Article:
CalArts Producers’ Show (Guest Review by Fran Krause)

NY animator and filmmaker Fran Krause (Moonraker, The Upstate Four) attended the CalArts Producers’ Show in LA last week and took some notes for Cartoon Brew about what he saw. Here’s Fran:

Last Thursday, I was in California to show my work at the CalArts campus in Valencia and to check out their year-end Producer’s Show. I thought I’d pass on my picks, along with my thoughts on this year’s group of films. It was an interesting experience for me, since I’m an East Coaster. I’ve taught at Pratt, NYU, and Mercy College, and attended RISD as an undergrad, so it was nice to see what’s been going on out West.

Here are my picks from the show:

Crater Face by Skyler Page (2nd Year)

When The Time Is Ripe by Shion Takeuchi (4th year)

Dad? by Zesung Kang (3rd year)

SunGuy by Michelle Xin (3rd year)

The Hardest Jigsaw by Eric Anderson

Work by Michael Rianda (3rd year)

Night Parade by Sabrina Cotugno (2nd year)

It was a really inspiring group of films. The level of craft and storytelling were impressive, especially considering that, with one exception, the above films were all from second and third-year students. On the East coast, students tend to make a junior and senior film, but CalArts has their students making films all four years. The practice is getting really mature work out of the students, with sophomore and junior films holding up well next to the seniors. It’s also teaching them quite a bit about directing and managing their own projects.

“Crater Face” and “When The Time is Ripe” especially stand out to me as two films that are very well paced, with great styles and a consistent level of craft and finish. Still, I wonder if the responsibility of making a film each year is keeping the student’s schedules too busy to dabble in some more technical classes, or to learn some new techniques. Out of the twenty films in the show, only one used much 3D. The professors I talked with said that there’s been some changes recently in the curriculum that are meant to get the students more comfortable with non-2D animation, and I’m looking forward to seeing how things turn out.

There was quite a wide range of drawing styles in the program, without a noticeable “Institution Style”, as some schools seem to unfortunately put on all their films. Also of note, about half the films in the show were from women, whose presence is unfortunately all too rare in animation. I was bummed that so many of the films this year used copyrighted music. It would be great if there was more collaboration with the CalArts music students. Still, it was a really solid show and I’m glad I had the chance to check it out. I hope I’ll be seeing these films on the festival circuit this year. It’s a good thing that so many of them are available on Vimeo for everyone to see. When I wrote this article last night “The Hardest Jigsaw” wasn’t available. As I was making a couple revisions this morning, I noticed Eric posted it, so luckily we all get to see another cartoon!


  • http://evananthony.com Evan Anthony

    http://www.joeltrussell.com/#/motion/music-videos/kid606-2

    “When the Time is Ripe” is a total rip off of Joel Trussells “Mr. Wobbles Nightmare”. It uses the same illustrative style and doesn’t push the concept at all – in Trussells work the food rots and gets cut up. In this short it’s just a gimmick that has no real substance.

  • Ben Williams

    “Work” by Michael Rianda is absolutely hilarious! I was literally crying from laughing so hard. It’s looks really nice too. Definitely my favourite of the bunch, nice job Michael!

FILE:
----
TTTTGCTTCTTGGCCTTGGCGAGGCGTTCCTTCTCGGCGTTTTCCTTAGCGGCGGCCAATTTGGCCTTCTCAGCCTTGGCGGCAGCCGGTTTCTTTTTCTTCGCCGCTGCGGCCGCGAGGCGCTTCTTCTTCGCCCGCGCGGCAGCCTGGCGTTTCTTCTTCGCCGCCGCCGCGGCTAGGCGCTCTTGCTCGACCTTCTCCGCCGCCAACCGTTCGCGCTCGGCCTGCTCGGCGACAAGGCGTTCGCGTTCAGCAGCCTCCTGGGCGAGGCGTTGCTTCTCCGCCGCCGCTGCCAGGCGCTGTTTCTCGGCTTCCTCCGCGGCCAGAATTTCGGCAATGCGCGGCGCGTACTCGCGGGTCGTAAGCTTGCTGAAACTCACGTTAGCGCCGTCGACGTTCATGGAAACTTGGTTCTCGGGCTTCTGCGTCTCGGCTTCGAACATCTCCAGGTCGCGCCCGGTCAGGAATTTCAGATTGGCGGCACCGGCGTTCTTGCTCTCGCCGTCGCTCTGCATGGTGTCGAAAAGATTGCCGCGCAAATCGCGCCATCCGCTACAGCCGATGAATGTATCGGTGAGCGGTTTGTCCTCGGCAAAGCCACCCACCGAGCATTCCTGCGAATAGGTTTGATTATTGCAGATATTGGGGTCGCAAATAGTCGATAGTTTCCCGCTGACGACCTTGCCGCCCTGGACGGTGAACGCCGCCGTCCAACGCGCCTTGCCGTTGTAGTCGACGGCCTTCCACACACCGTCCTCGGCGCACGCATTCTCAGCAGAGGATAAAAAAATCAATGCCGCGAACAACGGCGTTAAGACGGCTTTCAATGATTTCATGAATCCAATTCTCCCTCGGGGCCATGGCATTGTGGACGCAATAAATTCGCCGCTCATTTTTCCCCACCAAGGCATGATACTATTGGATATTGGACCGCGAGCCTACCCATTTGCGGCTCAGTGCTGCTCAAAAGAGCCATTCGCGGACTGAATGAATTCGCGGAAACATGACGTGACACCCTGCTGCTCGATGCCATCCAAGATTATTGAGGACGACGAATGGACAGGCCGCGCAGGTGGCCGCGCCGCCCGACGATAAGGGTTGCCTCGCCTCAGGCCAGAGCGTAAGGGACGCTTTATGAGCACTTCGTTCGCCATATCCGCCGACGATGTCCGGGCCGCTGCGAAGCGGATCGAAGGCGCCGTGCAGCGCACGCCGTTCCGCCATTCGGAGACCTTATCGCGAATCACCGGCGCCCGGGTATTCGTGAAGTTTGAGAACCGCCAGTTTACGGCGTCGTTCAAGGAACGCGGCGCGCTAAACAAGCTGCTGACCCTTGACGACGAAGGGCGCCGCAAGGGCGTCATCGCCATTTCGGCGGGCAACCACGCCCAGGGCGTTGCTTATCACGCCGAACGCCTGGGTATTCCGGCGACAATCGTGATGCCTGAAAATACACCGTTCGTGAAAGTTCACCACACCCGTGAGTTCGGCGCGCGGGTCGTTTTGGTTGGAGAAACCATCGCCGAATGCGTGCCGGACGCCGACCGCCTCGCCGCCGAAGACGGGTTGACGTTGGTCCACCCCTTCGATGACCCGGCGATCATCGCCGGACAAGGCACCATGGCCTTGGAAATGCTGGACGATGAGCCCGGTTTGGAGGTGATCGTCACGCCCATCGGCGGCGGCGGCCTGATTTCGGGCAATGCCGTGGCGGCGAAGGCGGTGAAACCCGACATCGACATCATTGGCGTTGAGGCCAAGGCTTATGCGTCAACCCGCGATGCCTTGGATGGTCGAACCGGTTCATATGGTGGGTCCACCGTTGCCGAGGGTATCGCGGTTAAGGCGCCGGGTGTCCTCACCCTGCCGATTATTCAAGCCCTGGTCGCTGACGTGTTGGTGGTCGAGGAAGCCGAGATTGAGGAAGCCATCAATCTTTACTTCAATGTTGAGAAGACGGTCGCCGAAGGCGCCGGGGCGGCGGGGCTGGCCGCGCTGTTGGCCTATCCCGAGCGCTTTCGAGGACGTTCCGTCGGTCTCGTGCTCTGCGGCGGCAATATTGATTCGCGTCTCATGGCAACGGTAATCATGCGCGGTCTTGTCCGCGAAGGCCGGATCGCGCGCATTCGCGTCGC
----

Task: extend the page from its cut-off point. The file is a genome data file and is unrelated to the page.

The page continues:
• ZN

    These films are outstanding and inspiring. Crater Face and Hardest Jigsaw are incredibly fun to watch. So much talent!

  • Mark

    I, for one, thought When The Time Is Ripe is a far better film than Mr. Wobbles Nightmare. And aside from using fruit–which isn’t particularly NEW–there are little content similarities. When the Time is Ripe more fully explores the personalities as well. Both fun films, but Ripe is the better of the two in my book.

  • VinceP

    I love watching student films, thanks for the post Amid! I think my favourite is “The Hardest Jigsaw”. Just personal preference, but that one really hit me! So good!

  • Scarabim

    I think ALL of the entries have much to commend them. My favorites are The Hardest Jigsaw – so imaginative and fun, and The Night Parade – mystical and magical; I’d love to see more adventures featuring that little elf. Congratulations to all. Very good work!

  • Michael Rianda

    Hey,

    Thanks for posting some of the films. I’m really proud of all of my classmates, I think there were some really good films this year.

    Ben Williams-I imagine as you were writing that my mom had a gun to your back. But seriously, thanks a lot, that’s a great compliment.

    Evan-I think Shion comments on the similarity herself on her blog. http://shiontakeuchi.blogspot.com/ I do disagree with you about it not having any substance, I think the substance is in the hilarious and surprisingly touching writing, I don’t know if she’s trying to push any fruit puppet film boundaries.

    There are a ton of really excellent films that weren’t featured too. Check out the Calarts vimeo channels for more:

    http://vimeo.com/groups/15823

    http://vimeo.com/channels/calartscharanimfilms2010#11823571

  • Sant Arellano

    What is it with animators stereotyiping accountants, marketing people and any kind of white collar job into mindless, boring, soulless and crushed individuals?

    It is a concept I see over and over again, but I see no reason, apart from the stereotype, for them to be unhappy, Bob Parr was unhappy with his white collar job, but at least they give that unhappyness a reason, he’s asked NOT to help people.

    True, there are a lot of them that are unhappy with their jobs, but I’ve seen animators that are unhappy as well. It bothers me because both my parents and my brother are accountants and they are not unhappy people at all, they don’t think their job is boring, its their vocation. They go through stressfull periods of time, but so does any professional person in the world.

    What happend to real life reference? What do you guys think?

  • http://www.comemeetjesus.blogspot.com chris powell